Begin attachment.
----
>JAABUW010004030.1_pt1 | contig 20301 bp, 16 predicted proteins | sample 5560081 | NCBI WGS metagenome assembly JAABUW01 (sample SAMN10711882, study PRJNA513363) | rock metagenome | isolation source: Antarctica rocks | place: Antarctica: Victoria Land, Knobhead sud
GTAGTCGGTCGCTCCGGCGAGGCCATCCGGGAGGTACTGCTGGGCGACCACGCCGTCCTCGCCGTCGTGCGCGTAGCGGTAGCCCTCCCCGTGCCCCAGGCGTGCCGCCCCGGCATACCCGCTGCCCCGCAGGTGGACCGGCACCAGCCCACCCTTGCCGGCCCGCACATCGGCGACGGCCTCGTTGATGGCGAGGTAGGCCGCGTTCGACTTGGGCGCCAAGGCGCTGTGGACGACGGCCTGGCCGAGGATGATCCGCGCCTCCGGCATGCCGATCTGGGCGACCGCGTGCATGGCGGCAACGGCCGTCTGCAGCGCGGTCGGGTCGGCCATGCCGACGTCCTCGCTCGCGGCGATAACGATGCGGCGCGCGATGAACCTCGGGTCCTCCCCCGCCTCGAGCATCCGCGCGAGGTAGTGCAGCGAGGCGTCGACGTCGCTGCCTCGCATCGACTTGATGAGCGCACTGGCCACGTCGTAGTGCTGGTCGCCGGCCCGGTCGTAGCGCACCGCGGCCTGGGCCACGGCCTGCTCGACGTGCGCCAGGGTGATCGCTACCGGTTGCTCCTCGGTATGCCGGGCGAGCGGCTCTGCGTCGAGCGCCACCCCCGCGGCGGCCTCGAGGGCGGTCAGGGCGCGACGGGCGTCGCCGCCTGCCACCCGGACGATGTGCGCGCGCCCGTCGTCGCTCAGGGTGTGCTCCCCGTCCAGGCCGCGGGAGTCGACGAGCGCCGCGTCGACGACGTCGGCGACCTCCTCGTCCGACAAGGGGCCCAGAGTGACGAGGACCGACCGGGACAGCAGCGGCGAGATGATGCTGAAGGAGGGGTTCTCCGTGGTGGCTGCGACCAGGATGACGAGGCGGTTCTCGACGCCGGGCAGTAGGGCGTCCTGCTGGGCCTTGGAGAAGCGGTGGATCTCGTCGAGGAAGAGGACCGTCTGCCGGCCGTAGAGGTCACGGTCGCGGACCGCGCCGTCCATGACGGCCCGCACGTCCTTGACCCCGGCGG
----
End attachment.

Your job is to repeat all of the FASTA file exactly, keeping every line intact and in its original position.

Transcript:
>JAABUW010004030.1_pt1 | contig 20301 bp, 16 predicted proteins | sample 5560081 | NCBI WGS metagenome assembly JAABUW01 (sample SAMN10711882, study PRJNA513363) | rock metagenome | isolation source: Antarctica rocks | place: Antarctica: Victoria Land, Knobhead sud
GTAGTCGGTCGCTCCGGCGAGGCCATCCGGGAGGTACTGCTGGGCGACCACGCCGTCCTCGCCGTCGTGCGCGTAGCGGTAGCCCTCCCCGTGCCCCAGGCGTGCCGCCCCGGCATACCCGCTGCCCCGCAGGTGGACCGGCACCAGCCCACCCTTGCCGGCCCGCACATCGGCGACGGCCTCGTTGATGGCGAGGTAGGCCGCGTTCGACTTGGGCGCCAAGGCGCTGTGGACGACGGCCTGGCCGAGGATGATCCGCGCCTCCGGCATGCCGATCTGGGCGACCGCGTGCATGGCGGCAACGGCCGTCTGCAGCGCGGTCGGGTCGGCCATGCCGACGTCCTCGCTCGCGGCGATAACGATGCGGCGCGCGATGAACCTCGGGTCCTCCCCCGCCTCGAGCATCCGCGCGAGGTAGTGCAGCGAGGCGTCGACGTCGCTGCCTCGCATCGACTTGATGAGCGCACTGGCCACGTCGTAGTGCTGGTCGCCGGCCCGGTCGTAGCGCACCGCGGCCTGGGCCACGGCCTGCTCGACGTGCGCCAGGGTGATCGCTACCGGTTGCTCCTCGGTATGCCGGGCGAGCGGCTCTGCGTCGAGCGCCACCCCCGCGGCGGCCTCGAGGGCGGTCAGGGCGCGACGGGCGTCGCCGCCTGCCACCCGGACGATGTGCGCGCGCCCGTCGTCGCTCAGGGTGTGCTCCCCGTCCAGGCCGCGGGAGTCGACGAGCGCCGCGTCGACGACGTCGGCGACCTCCTCGTCCGACAAGGGGCCCAGAGTGACGAGGACCGACCGGGACAGCAGCGGCGAGATGATGCTGAAGGAGGGGTTCTCCGTGGTGGCTGCGACCAGGATGACGAGGCGGTTCTCGACGCCGGGCAGTAGGGCGTCCTGCTGGGCCTTGGAGAAGCGGTGGATCTCGTCGAGGAAGAGGACCGTCTGCCGGCCGTAGAGGTCACGGTCGCGGACCGCGCCGTCCATGACGGCCCGCACGTCCTTGACCCCGGCGG